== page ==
As we reflect on how the novel coronavirus (COVID-19) is affecting environmental, social, and governance (ESG) investing, I recall a quote from a pension fund representative who explained why he cares about solutions to climate change and income inequality. His perspective: The returns we need only come from a system that works. The benefits we pay are worth more in a world worth living in.

This point of view seems especially relevant today. We’ve seen many news articles about ESG funds’ performance during the COVID-19 pandemic, often making these two points:

  • ESG funds were resilient in the first quarter, faring better than peers and the broad equity markets
  • As companies take action to curb the pandemic’s effects, fresh thinking about what makes a company valuable could propel ESG investing forward.

Why are these stories proliferating? Are the pandemic’s effects causing investors to think ahead about how to shape a world worth living in? We think market participants are learning lessons about what they want from companies during and beyond the crisis, the fundamental role of business and society, and especially the pact between employers and employees.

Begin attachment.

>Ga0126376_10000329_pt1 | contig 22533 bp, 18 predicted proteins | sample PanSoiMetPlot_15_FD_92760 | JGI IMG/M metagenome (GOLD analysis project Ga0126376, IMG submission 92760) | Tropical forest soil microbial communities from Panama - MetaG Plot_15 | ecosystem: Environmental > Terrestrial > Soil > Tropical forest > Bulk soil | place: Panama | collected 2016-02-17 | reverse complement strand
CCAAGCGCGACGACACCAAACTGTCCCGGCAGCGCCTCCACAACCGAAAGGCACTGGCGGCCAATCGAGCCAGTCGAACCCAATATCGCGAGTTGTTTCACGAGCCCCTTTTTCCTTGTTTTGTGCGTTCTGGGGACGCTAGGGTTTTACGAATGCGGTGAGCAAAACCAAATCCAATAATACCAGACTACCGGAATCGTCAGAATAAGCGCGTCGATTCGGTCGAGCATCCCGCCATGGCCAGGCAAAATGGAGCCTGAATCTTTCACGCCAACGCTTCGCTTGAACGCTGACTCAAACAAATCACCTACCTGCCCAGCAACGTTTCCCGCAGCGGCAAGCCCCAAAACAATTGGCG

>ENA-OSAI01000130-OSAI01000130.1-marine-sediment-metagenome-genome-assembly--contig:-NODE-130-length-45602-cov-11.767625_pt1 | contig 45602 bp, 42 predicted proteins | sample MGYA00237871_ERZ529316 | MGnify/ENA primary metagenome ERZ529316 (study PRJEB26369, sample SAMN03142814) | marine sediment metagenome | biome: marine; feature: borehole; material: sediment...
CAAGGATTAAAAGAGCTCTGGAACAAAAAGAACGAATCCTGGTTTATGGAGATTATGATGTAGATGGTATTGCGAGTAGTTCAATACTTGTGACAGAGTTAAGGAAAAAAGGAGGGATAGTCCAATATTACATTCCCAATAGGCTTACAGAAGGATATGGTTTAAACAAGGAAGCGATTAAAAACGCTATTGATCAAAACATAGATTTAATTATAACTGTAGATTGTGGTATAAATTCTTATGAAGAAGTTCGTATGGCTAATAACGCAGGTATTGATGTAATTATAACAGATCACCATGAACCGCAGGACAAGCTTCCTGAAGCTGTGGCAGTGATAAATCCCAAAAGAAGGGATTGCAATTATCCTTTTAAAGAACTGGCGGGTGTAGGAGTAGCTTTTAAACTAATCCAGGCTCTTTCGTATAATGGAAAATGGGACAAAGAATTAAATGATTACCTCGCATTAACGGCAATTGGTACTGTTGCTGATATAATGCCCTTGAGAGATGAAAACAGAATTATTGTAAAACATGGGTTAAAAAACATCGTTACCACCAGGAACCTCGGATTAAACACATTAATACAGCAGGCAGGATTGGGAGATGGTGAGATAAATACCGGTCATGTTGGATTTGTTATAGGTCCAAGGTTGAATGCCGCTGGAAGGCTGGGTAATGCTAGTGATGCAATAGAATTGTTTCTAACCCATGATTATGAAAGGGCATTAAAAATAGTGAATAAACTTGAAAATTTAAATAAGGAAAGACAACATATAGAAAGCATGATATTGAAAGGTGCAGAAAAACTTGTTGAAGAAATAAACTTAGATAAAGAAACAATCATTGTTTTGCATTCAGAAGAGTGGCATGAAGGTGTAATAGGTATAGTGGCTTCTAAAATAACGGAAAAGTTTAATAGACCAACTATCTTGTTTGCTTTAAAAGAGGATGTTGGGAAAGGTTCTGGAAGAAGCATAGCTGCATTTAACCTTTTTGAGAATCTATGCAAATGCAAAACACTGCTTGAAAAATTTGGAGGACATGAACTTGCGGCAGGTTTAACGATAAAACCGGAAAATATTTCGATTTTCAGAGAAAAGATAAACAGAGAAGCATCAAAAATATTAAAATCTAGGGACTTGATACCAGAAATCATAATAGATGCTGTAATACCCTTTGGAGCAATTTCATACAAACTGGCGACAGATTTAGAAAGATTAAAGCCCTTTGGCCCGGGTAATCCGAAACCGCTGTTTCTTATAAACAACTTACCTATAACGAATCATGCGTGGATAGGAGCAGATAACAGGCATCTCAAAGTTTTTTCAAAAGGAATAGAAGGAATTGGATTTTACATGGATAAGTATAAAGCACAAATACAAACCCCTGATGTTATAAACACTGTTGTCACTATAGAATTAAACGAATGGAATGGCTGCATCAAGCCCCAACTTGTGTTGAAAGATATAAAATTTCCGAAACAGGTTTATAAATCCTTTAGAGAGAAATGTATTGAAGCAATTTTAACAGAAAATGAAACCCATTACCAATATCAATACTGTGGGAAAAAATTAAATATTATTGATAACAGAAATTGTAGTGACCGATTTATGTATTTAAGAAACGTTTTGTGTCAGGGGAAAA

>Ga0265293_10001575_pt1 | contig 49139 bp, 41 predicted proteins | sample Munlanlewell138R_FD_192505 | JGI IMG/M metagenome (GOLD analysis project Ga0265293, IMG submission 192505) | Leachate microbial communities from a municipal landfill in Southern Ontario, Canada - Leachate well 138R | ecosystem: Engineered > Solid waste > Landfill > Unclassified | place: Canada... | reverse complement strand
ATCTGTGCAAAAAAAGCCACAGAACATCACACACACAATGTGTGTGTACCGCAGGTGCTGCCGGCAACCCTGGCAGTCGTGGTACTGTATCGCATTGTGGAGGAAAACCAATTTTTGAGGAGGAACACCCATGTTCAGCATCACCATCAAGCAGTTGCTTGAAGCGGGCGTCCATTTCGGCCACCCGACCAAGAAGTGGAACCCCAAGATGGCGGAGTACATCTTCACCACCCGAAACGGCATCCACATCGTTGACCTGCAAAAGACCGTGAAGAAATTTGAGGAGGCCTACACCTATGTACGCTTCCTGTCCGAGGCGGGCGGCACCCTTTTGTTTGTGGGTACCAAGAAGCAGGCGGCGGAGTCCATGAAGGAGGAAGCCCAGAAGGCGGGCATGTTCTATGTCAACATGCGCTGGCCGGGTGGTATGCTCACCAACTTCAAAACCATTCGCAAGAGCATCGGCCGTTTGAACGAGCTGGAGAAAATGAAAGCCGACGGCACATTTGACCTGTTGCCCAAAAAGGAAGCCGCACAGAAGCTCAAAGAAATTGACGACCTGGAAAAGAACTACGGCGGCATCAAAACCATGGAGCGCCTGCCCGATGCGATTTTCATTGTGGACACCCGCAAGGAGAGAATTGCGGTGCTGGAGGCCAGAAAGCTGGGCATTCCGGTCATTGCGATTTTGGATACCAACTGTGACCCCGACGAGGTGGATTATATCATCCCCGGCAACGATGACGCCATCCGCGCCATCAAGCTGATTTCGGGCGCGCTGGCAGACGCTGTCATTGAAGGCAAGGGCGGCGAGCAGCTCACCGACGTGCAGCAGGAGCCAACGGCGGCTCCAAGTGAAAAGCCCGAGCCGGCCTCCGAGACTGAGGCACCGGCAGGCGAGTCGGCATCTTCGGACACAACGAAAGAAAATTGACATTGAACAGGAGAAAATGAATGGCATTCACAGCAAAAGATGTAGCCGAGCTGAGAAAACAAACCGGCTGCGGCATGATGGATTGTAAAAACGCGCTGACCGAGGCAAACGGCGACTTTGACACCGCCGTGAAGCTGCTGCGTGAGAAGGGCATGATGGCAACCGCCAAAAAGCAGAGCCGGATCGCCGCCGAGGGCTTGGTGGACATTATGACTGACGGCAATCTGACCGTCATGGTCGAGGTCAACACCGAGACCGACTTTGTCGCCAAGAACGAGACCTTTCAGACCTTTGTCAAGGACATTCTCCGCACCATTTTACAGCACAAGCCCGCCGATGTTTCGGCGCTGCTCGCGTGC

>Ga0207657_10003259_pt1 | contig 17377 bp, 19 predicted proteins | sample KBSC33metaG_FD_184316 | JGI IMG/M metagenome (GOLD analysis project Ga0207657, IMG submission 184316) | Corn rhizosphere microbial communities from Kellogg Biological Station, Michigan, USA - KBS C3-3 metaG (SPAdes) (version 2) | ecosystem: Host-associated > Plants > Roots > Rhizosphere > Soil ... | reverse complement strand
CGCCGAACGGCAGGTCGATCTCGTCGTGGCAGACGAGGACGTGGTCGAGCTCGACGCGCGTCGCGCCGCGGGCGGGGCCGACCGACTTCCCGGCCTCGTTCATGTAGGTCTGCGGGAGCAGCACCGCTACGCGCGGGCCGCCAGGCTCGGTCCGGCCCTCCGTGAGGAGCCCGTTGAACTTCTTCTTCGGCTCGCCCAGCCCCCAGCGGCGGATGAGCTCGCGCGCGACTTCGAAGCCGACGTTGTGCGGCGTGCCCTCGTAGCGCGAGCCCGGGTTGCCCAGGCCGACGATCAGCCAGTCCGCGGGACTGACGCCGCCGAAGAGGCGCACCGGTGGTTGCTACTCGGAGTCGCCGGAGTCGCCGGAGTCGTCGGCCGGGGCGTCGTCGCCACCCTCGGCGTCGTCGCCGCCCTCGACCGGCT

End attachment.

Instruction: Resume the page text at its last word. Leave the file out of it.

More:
The Coronavirus Aid, Relief, and Economic Security (CARES) Act stimulus program is designed in many ways to safeguard the American worker. And as COVID-19 wreaks havoc on our economy, we’re seeing news every day about firms taking dramatic steps to keep their doors open while preserving a core asset—their employees. These are positive developments. But let’s not lose sight of the bigger picture. What the headlines are reporting on is mainly short-term material:

  • A quarter’s worth of ESG fund performance
  • Current sentiment over companies’ actions
  • Corporate initiatives that may or may not endure beyond the end of a government stimulus program

Just as investors should focus on the long term in how they view and manage their portfolios, we recommend looking at COVID’s effects on ESG through a long-term lens. And as we watch the pandemic’s effects unfold, we’re seeking clues to help us answer three important questions. Beyond the pandemic:

  1. Will companies’ focus on job protection and worker well-being endure?
  2. What does the resilient performance of ESG funds in the first quarter portend for the category?
  3. Will market participants seize the opportunity to design an economy that supports both the worker and the environment?

Will the focus on job protection and worker well-being endure?

Before the pandemic, 40% of Americans couldn’t cover an unexpected $400 expense without borrowing or liquidating assets, according to the Federal Reserve’s 2018 report on U.S. households’ economic well-being. Imagine how that situation escalates during a pandemic that’s putting millions out of work. Lockdowns disproportionately affect low-income workers, many of whom lack paid sick leave and must be physically present to perform their duties. Without a financial cushion to absorb a shock of this magnitude, they face tough choices. Paradoxically, by continuing to work, they place themselves at further risk.